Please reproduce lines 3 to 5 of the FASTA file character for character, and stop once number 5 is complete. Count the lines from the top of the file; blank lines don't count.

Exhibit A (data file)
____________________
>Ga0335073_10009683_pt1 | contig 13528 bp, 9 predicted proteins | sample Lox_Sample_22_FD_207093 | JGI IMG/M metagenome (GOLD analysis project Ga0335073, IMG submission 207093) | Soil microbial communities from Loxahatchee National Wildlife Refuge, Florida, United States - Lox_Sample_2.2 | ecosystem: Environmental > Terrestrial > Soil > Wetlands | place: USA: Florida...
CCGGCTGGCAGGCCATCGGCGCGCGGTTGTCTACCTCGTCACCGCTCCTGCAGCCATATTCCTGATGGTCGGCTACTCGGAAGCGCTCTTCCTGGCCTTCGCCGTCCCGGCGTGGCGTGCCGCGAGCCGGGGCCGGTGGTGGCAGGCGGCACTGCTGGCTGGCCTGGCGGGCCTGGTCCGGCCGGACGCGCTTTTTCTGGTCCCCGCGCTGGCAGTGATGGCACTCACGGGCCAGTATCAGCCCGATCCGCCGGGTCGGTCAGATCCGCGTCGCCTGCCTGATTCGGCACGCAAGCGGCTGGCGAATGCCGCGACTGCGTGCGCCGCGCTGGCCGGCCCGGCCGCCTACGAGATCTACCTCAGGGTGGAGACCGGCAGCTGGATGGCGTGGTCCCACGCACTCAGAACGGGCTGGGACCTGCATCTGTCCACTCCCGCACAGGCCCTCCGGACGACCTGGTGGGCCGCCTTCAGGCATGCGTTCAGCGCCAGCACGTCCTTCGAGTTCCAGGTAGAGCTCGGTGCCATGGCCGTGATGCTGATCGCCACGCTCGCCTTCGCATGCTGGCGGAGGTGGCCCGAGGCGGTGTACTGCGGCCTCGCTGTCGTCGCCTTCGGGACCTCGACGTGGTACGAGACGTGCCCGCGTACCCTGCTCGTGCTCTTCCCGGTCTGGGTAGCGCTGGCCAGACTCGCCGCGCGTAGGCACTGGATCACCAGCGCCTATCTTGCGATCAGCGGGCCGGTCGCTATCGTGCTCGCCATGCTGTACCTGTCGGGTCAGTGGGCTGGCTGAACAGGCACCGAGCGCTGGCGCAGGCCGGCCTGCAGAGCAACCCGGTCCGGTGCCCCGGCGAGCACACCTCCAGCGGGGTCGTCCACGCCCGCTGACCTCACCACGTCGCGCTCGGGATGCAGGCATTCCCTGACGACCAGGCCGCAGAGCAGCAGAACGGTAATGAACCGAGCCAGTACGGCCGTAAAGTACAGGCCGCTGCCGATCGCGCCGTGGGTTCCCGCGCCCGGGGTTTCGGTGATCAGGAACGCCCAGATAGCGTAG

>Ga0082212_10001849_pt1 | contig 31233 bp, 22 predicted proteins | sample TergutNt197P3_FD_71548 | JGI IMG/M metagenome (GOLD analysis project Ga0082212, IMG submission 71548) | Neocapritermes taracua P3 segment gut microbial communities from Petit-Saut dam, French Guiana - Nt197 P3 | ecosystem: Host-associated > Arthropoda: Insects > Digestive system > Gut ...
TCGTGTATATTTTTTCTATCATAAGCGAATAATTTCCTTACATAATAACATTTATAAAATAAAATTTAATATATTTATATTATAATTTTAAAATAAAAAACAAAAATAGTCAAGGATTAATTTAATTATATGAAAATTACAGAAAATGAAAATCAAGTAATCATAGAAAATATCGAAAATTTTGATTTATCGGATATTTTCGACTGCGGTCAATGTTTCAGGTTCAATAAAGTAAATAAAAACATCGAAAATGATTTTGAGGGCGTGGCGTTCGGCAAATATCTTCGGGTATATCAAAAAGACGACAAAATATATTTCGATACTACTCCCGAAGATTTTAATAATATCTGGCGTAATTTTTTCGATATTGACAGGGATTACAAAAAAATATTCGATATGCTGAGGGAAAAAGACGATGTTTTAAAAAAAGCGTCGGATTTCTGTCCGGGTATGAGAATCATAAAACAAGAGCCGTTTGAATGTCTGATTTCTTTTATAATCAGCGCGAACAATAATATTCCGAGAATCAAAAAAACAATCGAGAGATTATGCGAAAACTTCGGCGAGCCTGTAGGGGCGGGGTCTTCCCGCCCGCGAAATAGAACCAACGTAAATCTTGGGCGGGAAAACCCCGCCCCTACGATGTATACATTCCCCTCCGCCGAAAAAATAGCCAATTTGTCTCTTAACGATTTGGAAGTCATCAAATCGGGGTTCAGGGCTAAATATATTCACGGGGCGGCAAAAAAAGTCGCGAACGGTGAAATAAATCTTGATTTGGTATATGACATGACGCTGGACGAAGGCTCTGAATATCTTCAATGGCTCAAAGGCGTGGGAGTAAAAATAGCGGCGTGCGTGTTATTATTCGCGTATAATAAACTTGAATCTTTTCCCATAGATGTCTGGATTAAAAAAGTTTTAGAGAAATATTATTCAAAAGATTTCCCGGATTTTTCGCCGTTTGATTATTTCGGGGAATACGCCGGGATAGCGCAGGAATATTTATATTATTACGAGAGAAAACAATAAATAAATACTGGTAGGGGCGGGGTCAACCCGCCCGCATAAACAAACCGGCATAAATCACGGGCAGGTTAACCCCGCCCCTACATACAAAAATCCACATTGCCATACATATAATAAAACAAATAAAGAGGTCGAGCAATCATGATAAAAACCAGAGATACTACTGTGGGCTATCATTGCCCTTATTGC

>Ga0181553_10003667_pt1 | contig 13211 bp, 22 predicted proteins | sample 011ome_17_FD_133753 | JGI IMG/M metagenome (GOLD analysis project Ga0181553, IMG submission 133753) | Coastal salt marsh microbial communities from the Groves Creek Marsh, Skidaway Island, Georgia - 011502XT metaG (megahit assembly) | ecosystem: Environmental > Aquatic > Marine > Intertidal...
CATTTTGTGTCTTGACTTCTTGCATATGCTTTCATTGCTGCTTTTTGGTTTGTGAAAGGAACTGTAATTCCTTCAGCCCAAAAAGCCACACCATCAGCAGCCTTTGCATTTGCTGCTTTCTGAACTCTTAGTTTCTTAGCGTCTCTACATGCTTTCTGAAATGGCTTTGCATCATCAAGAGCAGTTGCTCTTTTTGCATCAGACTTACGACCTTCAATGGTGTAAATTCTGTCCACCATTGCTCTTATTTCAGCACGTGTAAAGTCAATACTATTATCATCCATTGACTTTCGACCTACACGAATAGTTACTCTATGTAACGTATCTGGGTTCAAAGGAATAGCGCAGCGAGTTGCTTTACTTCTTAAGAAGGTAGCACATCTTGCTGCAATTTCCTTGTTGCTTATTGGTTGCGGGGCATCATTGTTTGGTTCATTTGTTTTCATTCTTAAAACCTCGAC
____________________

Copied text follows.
>Ga0082212_10001849_pt1 | contig 31233 bp, 22 predicted proteins | sample TergutNt197P3_FD_71548 | JGI IMG/M metagenome (GOLD analysis project Ga0082212, IMG submission 71548) | Neocapritermes taracua P3 segment gut microbial communities from Petit-Saut dam, French Guiana - Nt197 P3 | ecosystem: Host-associated > Arthropoda: Insects > Digestive system > Gut ...
TCGTGTATATTTTTTCTATCATAAGCGAATAATTTCCTTACATAATAACATTTATAAAATAAAATTTAATATATTTATATTATAATTTTAAAATAAAAAACAAAAATAGTCAAGGATTAATTTAATTATATGAAAATTACAGAAAATGAAAATCAAGTAATCATAGAAAATATCGAAAATTTTGATTTATCGGATATTTTCGACTGCGGTCAATGTTTCAGGTTCAATAAAGTAAATAAAAACATCGAAAATGATTTTGAGGGCGTGGCGTTCGGCAAATATCTTCGGGTATATCAAAAAGACGACAAAATATATTTCGATACTACTCCCGAAGATTTTAATAATATCTGGCGTAATTTTTTCGATATTGACAGGGATTACAAAAAAATATTCGATATGCTGAGGGAAAAAGACGATGTTTTAAAAAAAGCGTCGGATTTCTGTCCGGGTATGAGAATCATAAAACAAGAGCCGTTTGAATGTCTGATTTCTTTTATAATCAGCGCGAACAATAATATTCCGAGAATCAAAAAAACAATCGAGAGATTATGCGAAAACTTCGGCGAGCCTGTAGGGGCGGGGTCTTCCCGCCCGCGAAATAGAACCAACGTAAATCTTGGGCGGGAAAACCCCGCCCCTACGATGTATACATTCCCCTCCGCCGAAAAAATAGCCAATTTGTCTCTTAACGATTTGGAAGTCATCAAATCGGGGTTCAGGGCTAAATATATTCACGGGGCGGCAAAAAAAGTCGCGAACGGTGAAATAAATCTTGATTTGGTATATGACATGACGCTGGACGAAGGCTCTGAATATCTTCAATGGCTCAAAGGCGTGGGAGTAAAAATAGCGGCGTGCGTGTTATTATTCGCGTATAATAAACTTGAATCTTTTCCCATAGATGTCTGGATTAAAAAAGTTTTAGAGAAATATTATTCAAAAGATTTCCCGGATTTTTCGCCGTTTGATTATTTCGGGGAATACGCCGGGATAGCGCAGGAATATTTATATTATTACGAGAGAAAACAATAAATAAATACTGGTAGGGGCGGGGTCAACCCGCCCGCATAAACAAACCGGCATAAATCACGGGCAGGTTAACCCCGCCCCTACATACAAAAATCCACATTGCCATACATATAATAAAACAAATAAAGAGGTCGAGCAATCATGATAAAAACCAGAGATACTACTGTGGGCTATCATTGCCCTTATTGC

>Ga0181553_10003667_pt1 | contig 13211 bp, 22 predicted proteins | sample 011ome_17_FD_133753 | JGI IMG/M metagenome (GOLD analysis project Ga0181553, IMG submission 133753) | Coastal salt marsh microbial communities from the Groves Creek Marsh, Skidaway Island, Georgia - 011502XT metaG (megahit assembly) | ecosystem: Environmental > Aquatic > Marine > Intertidal...